Established in 1851, The New York Times is widely considered the world’s premier daily newspaper. Since its creation, 132 Pulitzer Prizes have been won – more than any other news organization!
Over time, revenue from subscriptions surpassed advertising revenues, while additional sources include news services/syndication, digital archive licensing, building rental income, affiliate referrals, and retail commerce.
What is it?
The New York Times Company, or NYT, was established in 1896. Since its creation, it has become one of the most renowned publications in journalism, though never America’s largest newspaper in terms of readership. Founded by Adolph Ochs and Arthur Sulzberger (both deceased), their descendants hold private ownership over this American newspaper company.
The Times first ventured online in 1994 through a subscription-only service on America Online that provided selected daily articles and cultural news. By 1999, however, color pages had been introduced, and significant modifications were made to its print operations.
At an AllSides Media Bias Survey of over 2,000 people, those self-reporting as having left-leaning political bias rated The New York Times Lean Left; those identifying themselves as conservative or leaning right gave it an equally high Lean Right rating. The New York Times serves as an example of how quality newspapers can impact society today.
What is it like to work here?
This company gives its employees the time and resources they need to investigate a story for months at a time, and this strategy pays dividends – such as when its journalists exposed sexual harassment at companies ranging from film studios to food servers, which led to workplace investigations, criminal inquiries, and ultimately to the #MeToo movement.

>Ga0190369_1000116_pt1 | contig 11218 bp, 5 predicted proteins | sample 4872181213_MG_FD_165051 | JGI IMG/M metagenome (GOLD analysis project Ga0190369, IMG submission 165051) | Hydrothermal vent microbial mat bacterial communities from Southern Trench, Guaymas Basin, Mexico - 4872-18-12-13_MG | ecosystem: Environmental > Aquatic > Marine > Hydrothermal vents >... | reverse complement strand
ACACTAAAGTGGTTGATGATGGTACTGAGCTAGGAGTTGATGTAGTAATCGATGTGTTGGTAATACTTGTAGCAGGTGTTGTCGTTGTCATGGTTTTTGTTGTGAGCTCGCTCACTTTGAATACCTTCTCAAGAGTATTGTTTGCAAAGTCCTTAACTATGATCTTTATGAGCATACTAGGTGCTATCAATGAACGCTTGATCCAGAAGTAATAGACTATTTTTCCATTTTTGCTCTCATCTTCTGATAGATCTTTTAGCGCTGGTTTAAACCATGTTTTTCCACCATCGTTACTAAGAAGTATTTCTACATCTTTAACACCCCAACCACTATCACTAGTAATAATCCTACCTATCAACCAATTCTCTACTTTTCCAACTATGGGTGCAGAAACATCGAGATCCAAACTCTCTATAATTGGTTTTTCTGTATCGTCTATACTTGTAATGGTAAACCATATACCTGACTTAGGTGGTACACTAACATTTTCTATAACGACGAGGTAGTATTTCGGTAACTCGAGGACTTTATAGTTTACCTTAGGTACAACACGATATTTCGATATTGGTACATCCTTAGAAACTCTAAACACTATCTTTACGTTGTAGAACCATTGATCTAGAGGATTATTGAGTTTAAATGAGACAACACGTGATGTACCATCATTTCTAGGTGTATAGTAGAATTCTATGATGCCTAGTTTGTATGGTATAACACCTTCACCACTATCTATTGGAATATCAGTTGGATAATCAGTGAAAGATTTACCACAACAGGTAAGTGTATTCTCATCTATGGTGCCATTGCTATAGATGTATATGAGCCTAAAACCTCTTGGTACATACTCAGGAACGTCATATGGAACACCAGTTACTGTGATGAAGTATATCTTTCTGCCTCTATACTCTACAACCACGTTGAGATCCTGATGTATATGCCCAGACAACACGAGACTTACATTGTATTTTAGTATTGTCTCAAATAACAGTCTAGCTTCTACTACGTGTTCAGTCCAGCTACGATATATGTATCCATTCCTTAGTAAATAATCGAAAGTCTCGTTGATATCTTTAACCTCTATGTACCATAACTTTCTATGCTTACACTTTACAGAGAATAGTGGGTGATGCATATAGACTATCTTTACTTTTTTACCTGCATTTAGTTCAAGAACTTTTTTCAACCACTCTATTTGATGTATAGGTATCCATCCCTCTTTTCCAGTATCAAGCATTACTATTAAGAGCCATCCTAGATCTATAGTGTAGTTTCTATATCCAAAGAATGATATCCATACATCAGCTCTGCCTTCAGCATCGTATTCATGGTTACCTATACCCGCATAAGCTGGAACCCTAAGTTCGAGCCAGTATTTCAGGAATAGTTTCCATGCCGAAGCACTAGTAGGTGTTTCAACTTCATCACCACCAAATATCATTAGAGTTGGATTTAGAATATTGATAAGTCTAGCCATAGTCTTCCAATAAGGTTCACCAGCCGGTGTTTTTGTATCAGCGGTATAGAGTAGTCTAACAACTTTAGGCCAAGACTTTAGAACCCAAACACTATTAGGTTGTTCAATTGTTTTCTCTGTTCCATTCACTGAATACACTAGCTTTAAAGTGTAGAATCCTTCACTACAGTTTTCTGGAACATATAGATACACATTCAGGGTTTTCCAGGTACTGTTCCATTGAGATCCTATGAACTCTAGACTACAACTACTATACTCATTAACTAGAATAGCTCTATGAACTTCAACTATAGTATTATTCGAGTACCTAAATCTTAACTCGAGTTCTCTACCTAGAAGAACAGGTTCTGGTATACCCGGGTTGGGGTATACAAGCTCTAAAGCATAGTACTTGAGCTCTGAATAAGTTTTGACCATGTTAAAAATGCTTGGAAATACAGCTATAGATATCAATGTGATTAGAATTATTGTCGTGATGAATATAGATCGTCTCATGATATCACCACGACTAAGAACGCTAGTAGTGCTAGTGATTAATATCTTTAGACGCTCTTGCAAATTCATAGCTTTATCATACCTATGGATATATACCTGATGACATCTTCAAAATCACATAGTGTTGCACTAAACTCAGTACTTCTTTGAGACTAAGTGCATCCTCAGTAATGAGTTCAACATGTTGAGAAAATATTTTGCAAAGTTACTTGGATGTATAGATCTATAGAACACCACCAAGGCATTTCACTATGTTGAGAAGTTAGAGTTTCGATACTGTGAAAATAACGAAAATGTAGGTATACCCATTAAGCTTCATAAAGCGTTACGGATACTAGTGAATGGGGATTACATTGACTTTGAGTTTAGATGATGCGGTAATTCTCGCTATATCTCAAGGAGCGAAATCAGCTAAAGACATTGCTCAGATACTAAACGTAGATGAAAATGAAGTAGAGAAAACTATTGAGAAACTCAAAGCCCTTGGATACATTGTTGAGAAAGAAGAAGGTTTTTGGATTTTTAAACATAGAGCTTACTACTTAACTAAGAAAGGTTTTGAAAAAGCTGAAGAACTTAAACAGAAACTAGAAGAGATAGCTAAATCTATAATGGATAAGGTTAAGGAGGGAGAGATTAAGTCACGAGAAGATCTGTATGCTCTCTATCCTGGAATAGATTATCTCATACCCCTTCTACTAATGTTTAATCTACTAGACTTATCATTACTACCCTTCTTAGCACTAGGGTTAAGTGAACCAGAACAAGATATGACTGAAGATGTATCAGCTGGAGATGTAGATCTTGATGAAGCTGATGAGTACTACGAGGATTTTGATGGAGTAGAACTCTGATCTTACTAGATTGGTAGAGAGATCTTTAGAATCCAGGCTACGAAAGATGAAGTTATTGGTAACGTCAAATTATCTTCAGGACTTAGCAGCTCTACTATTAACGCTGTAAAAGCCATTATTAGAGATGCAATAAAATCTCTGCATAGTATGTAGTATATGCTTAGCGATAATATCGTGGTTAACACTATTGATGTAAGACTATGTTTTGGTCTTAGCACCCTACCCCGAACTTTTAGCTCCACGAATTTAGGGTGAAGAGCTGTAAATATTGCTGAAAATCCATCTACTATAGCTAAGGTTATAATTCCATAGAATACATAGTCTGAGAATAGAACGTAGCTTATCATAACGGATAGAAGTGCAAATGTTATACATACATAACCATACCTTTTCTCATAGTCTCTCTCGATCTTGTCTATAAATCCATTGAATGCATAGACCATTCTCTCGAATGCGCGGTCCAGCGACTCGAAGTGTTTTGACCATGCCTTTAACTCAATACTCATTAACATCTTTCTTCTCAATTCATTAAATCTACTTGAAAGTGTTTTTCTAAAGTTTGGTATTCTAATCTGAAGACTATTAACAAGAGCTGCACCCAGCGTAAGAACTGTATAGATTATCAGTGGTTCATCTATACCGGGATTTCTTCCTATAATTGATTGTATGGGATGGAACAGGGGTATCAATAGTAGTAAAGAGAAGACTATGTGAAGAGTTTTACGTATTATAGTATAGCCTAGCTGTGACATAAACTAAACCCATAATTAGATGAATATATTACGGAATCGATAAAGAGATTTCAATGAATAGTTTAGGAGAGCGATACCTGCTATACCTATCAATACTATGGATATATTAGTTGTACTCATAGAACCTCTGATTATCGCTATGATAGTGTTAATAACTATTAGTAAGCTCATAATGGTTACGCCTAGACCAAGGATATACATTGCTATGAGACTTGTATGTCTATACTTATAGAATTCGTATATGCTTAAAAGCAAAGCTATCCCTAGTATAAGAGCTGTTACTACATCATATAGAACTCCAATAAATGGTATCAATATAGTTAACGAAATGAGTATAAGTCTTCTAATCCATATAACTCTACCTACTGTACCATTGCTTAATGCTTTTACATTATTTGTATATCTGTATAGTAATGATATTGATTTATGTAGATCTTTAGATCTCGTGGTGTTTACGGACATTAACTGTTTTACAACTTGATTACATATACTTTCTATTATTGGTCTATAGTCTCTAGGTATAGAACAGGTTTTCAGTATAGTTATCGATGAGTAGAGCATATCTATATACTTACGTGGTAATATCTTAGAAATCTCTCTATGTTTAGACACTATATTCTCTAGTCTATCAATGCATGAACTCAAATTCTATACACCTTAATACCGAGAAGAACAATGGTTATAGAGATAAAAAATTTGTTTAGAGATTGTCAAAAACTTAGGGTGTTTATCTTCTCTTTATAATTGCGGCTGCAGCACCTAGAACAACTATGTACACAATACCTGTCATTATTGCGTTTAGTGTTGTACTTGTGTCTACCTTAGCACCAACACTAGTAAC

It is a leading American newspaper renowned for its investigative reporting and has won multiple Pulitzer Prizes. Furthermore, they have pioneered innovations within media, including founding crossword puzzles and purchasing a classical music radio station.
AllSides’ 2022 Media Bias Survey identified The New York Times with a Lean Left bias rating – AllSides’ highest bias rating for news media sources – reflecting that their news content leans moderately towards the left.
What is it like to be a reader?
Reading is an individual experience. Whether it’s while waiting for an appointment, jogging on the treadmill, or sipping coffee in your favorite chair – reading is something everyone enjoys doing and has its rhythm of engagement with a story. Some find their favorite time is during their commute; for others, it could be in bed; yet others need just those few precious minutes alone in a quiet room where no phone or social media distractions exist so they can enter what athletes refer to as “The Zone,” while yoga teachers refer to as flow.
The Times has consistently strived to foster such an environment throughout its long history. Under Thompson and then Levien as COO in 2015, reader revenue accounted for six out of every ten dollars generated at its core business – as evidenced by Trendline’s graph below. This shift paid dividends.
What is it like to be an advertiser?
As subscriber revenues outstrip advertising revenues at The Times, it has focused on developing ad products that work across its subscription bundle of core news, cooking, games, and sports. Furthermore, Ezra Klein and Kara Swisher were recruited as podcast hosts; this week, Serial Productions, publisher of This American Life, was acquired for $25 Million.
One year ago, The Times experimented with Project Feels ads which place ads near stories that trigger specific emotional responses such as fear or empathy. This approach has successfully driven engagement and revenue for The Times but requires data science and artificial intelligence for successful implementation.
Branded content studio: the Times’s branded content studio works closely with brands and takes an editorial approach when telling their stories. Recently, this unit collaborated with Women in the World host Tina Brown to cover #MeToo movement stories; this collaboration led to affiliate income from Amazon sales of Tina’s book, which gave additional revenue streams outside journalism for The Times.